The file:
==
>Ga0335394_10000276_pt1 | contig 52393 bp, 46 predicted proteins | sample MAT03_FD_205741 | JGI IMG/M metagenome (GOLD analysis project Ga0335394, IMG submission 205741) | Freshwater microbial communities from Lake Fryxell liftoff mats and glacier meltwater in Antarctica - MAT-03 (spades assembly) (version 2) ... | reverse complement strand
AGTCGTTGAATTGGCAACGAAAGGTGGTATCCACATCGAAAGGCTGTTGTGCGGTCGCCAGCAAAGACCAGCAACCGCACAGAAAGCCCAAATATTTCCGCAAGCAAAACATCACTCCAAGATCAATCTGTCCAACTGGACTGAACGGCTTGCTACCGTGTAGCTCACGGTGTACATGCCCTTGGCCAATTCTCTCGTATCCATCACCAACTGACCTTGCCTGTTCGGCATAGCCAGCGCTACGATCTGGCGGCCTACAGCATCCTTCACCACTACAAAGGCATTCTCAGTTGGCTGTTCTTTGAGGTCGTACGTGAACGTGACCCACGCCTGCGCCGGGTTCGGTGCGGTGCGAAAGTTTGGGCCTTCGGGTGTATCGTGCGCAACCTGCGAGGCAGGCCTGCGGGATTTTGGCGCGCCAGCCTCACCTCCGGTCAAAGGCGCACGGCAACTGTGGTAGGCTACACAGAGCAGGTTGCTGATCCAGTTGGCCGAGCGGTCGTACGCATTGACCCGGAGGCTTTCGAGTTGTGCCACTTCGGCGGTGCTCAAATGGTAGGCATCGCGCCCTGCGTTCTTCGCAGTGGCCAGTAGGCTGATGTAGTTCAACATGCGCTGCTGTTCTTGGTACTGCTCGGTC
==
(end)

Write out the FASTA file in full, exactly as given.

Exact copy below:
>Ga0335394_10000276_pt1 | contig 52393 bp, 46 predicted proteins | sample MAT03_FD_205741 | JGI IMG/M metagenome (GOLD analysis project Ga0335394, IMG submission 205741) | Freshwater microbial communities from Lake Fryxell liftoff mats and glacier meltwater in Antarctica - MAT-03 (spades assembly) (version 2) ... | reverse complement strand
AGTCGTTGAATTGGCAACGAAAGGTGGTATCCACATCGAAAGGCTGTTGTGCGGTCGCCAGCAAAGACCAGCAACCGCACAGAAAGCCCAAATATTTCCGCAAGCAAAACATCACTCCAAGATCAATCTGTCCAACTGGACTGAACGGCTTGCTACCGTGTAGCTCACGGTGTACATGCCCTTGGCCAATTCTCTCGTATCCATCACCAACTGACCTTGCCTGTTCGGCATAGCCAGCGCTACGATCTGGCGGCCTACAGCATCCTTCACCACTACAAAGGCATTCTCAGTTGGCTGTTCTTTGAGGTCGTACGTGAACGTGACCCACGCCTGCGCCGGGTTCGGTGCGGTGCGAAAGTTTGGGCCTTCGGGTGTATCGTGCGCAACCTGCGAGGCAGGCCTGCGGGATTTTGGCGCGCCAGCCTCACCTCCGGTCAAAGGCGCACGGCAACTGTGGTAGGCTACACAGAGCAGGTTGCTGATCCAGTTGGCCGAGCGGTCGTACGCATTGACCCGGAGGCTTTCGAGTTGTGCCACTTCGGCGGTGCTCAAATGGTAGGCATCGCGCCCTGCGTTCTTCGCAGTGGCCAGTAGGCTGATGTAGTTCAACATGCGCTGCTGTTCTTGGTACTGCTCGGTC